It used to be that if one wanted to freely and brazenly express everything and anything that popped into their fertile or perverted mind, they would relocate to Northern Europe - and let it all hang out. Otherwise, they could end up like Tatiana Soskin, who was arrested in 1997 and subsequently sentenced in an Israeli court to two years in prison for offending religious sensitivities. It seems she had produced a drawing that depicted Mohammed as a pig reading the Koran. She was apprehended while attempting to post the cartoon on an Arab storefront in Hebron. Israel and the rest of the world condemned her at the time, while breathing sighs of relief that World War III had been averted.

The hot-headed Russian immigrant, Tatiana, was prevented from doing the deed that the cool-headed dudes of Denmark have done with their relatively mild renderings.

I don't know if that's funny, but it sure is ironic.

If today's moderate leaders and followers of Islam were sane and secure in their faith, then these type of cartoons would be dismissed with a shrug of the shoulders as being tasteless and ludicrous, or the clerics would have had the courage to step forward and ensure that any outrage would have been properly vented via legitimate action and protest. As a Jew, the Arab European League's recent rendering of Anne Frank in bed with Hitler doesn't do much for me, but I'm surely not going to torch Mecca for it.

However, those vengeful thoughts do cross my mind as I watch a Jewish mother sit vigil over her seven-month-old baby who suffered serious head wounds in Friday's Kassam rocket attack. The attack, which emanated from Gaza, hit a kibbutz in Southern Israel that temporarily houses Jewish families expelled from Gaza under last summer's universally hailed Disengagement Plan. It seems that the Israeli government neglected to provide secure rooms or take other measures to protect the uprooted families, and much of the Diaspora Jewish world just doesn't give a damn.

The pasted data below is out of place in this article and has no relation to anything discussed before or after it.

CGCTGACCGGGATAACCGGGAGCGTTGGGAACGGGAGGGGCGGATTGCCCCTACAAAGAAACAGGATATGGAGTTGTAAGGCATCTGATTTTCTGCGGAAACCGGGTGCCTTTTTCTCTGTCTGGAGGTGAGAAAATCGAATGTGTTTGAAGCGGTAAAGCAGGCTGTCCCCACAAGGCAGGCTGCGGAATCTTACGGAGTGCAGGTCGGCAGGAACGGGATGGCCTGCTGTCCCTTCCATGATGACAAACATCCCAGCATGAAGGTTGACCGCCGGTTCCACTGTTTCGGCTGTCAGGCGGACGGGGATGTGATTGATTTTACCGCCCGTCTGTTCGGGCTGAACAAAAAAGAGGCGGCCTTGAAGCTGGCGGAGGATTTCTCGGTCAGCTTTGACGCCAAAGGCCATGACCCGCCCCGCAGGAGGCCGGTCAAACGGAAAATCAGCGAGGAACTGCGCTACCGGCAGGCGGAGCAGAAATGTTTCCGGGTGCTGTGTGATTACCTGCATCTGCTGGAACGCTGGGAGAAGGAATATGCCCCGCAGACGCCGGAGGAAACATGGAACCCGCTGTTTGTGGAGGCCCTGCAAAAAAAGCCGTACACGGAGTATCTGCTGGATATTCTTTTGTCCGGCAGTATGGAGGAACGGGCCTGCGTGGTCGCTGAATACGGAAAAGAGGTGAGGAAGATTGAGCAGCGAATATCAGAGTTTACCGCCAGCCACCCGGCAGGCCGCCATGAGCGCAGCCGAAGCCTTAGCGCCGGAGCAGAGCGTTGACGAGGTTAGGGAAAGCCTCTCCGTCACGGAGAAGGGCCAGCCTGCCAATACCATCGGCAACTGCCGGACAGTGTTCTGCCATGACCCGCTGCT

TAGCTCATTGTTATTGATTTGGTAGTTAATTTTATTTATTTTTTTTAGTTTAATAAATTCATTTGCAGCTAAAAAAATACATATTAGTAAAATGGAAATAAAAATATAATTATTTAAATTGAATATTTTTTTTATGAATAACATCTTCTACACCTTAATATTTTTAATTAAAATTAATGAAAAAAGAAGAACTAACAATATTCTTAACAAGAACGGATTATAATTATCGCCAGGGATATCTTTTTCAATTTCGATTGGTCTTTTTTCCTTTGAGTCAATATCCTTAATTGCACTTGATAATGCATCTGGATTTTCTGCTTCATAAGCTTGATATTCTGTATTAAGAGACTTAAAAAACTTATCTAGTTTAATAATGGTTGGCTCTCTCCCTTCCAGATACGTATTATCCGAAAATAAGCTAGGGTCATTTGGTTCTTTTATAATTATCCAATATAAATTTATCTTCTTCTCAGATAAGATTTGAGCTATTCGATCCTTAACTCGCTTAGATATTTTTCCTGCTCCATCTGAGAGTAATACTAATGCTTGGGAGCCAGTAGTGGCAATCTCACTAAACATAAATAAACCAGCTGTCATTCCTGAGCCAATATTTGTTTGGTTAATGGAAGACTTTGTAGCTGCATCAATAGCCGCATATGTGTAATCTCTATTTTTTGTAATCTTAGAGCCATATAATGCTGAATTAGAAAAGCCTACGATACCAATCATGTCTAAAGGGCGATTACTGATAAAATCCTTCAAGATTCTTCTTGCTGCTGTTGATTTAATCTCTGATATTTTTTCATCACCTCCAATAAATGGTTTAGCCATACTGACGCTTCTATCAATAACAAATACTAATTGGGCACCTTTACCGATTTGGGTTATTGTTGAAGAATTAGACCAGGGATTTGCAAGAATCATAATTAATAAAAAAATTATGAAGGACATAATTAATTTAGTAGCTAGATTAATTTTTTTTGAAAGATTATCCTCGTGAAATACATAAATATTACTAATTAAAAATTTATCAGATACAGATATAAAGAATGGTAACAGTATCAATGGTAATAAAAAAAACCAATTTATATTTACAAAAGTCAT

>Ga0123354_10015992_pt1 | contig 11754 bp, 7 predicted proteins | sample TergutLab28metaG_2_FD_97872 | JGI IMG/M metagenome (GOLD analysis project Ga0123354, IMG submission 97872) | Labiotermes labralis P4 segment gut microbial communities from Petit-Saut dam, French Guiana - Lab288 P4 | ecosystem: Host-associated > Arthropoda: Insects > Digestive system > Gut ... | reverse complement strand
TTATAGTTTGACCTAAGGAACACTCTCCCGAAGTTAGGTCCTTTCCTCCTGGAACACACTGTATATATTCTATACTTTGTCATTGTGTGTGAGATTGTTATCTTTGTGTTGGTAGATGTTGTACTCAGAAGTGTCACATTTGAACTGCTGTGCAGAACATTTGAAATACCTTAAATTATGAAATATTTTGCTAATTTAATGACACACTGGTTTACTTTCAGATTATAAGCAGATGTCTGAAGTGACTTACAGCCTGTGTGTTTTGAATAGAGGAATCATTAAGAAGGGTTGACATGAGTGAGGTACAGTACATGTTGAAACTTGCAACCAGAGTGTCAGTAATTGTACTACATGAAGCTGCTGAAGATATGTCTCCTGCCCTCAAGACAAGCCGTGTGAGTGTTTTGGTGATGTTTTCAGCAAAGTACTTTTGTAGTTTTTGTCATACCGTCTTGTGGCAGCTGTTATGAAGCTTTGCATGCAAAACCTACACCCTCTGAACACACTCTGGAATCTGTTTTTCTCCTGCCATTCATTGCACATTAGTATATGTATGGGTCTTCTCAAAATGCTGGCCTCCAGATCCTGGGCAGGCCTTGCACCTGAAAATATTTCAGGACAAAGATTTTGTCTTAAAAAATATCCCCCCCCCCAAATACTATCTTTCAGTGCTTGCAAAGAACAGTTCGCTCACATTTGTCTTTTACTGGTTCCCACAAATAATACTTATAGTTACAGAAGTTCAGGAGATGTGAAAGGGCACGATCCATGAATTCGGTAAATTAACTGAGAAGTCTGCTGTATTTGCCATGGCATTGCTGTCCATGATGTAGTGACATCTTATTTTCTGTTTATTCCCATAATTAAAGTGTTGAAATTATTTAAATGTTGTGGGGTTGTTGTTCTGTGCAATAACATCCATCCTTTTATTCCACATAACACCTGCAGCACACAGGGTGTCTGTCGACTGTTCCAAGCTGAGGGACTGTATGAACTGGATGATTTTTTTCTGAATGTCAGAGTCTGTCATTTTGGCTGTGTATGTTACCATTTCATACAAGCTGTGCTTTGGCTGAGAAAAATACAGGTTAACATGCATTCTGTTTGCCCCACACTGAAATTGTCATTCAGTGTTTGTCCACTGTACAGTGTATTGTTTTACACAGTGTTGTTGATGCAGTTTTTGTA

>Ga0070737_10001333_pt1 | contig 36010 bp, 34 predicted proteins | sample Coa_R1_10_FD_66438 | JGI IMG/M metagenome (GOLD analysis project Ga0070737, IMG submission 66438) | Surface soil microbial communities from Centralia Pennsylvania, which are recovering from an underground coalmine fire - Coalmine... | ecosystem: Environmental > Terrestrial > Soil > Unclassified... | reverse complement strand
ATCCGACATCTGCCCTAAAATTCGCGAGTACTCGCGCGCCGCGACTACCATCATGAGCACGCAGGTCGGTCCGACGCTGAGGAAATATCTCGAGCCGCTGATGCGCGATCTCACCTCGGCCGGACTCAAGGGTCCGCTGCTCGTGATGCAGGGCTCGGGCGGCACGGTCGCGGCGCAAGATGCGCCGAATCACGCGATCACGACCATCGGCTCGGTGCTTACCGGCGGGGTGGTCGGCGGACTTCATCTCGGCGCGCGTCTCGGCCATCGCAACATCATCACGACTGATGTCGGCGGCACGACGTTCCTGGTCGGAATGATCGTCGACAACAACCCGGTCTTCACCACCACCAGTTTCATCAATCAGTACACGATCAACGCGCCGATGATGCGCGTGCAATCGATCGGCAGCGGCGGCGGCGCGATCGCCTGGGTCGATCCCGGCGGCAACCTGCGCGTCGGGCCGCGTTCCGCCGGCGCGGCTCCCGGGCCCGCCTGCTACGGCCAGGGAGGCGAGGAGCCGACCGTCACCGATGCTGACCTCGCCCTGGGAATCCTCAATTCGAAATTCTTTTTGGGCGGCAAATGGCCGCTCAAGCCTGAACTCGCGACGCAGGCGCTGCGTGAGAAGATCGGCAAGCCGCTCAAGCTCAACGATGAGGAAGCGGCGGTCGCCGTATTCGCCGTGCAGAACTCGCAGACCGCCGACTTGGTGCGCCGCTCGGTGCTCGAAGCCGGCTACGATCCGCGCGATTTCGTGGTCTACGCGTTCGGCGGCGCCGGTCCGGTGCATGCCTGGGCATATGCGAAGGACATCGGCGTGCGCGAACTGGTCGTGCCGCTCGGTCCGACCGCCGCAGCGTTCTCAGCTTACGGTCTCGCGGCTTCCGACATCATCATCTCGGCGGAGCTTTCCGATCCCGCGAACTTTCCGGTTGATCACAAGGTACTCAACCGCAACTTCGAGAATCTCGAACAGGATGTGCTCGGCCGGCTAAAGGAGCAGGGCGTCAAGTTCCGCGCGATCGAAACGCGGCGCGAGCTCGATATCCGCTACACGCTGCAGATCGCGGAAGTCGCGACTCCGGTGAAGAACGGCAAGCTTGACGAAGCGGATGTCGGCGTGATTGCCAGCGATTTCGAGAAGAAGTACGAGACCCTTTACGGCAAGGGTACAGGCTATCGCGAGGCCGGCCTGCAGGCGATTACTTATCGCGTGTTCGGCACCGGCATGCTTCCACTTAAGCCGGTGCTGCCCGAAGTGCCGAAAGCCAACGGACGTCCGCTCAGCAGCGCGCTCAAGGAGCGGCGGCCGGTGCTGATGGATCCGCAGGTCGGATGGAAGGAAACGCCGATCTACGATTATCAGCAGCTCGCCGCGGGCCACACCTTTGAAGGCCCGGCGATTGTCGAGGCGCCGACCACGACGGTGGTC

Ironic, yes? It calls for a cartoon, but it just wouldn't be funny.

This whole row really isn't about cartoons. It's more about the way we've ignited Islamic fervor by empowering and encouraging the terrorists of Hamas and the tyrants in Iran. Empowerment is a very popular term in the Western or Free World's lexicon (they probably use the word a lot in Northern Europe). Look at the damage we've caused by liberating and sanctioning the beasts among us.

My hunch is that as the world awakens to this reality, and recognizes that we in the Western world brought upheaval upon ourselves by fostering excessive tolerance and freedom, those sinister living and breathing cartoon characters in our lives will consume themselves with their own hatred. This type of evil can't sustain itself indefinitely. I imagine the bad guys know it, too. And perhaps it's the insecurity and fear of losing their place in this world that has caused the tyrants and terrorists to run amok in an orgy of gore. They may be in their death throes, but they're not going down without a fight.

Islam may have met its match. The pen, when wielded by righteous people who express the truth, is indeed mightier than the sword.

Ehud Olmert may have met his match, too. The creativity, spirit and devotion of our Jewish youth is far stronger than any crushing blows the acting prime minister's police force can deliver.

In the meantime, things just aren't too funny. It seems that the good, creative people of the world should keep their pencils sharpened and heads protected, and pray for the day when we can all laugh again. "Then our mouth will be filled with laughter, and our tongue with songs of joy." (Psalm 126)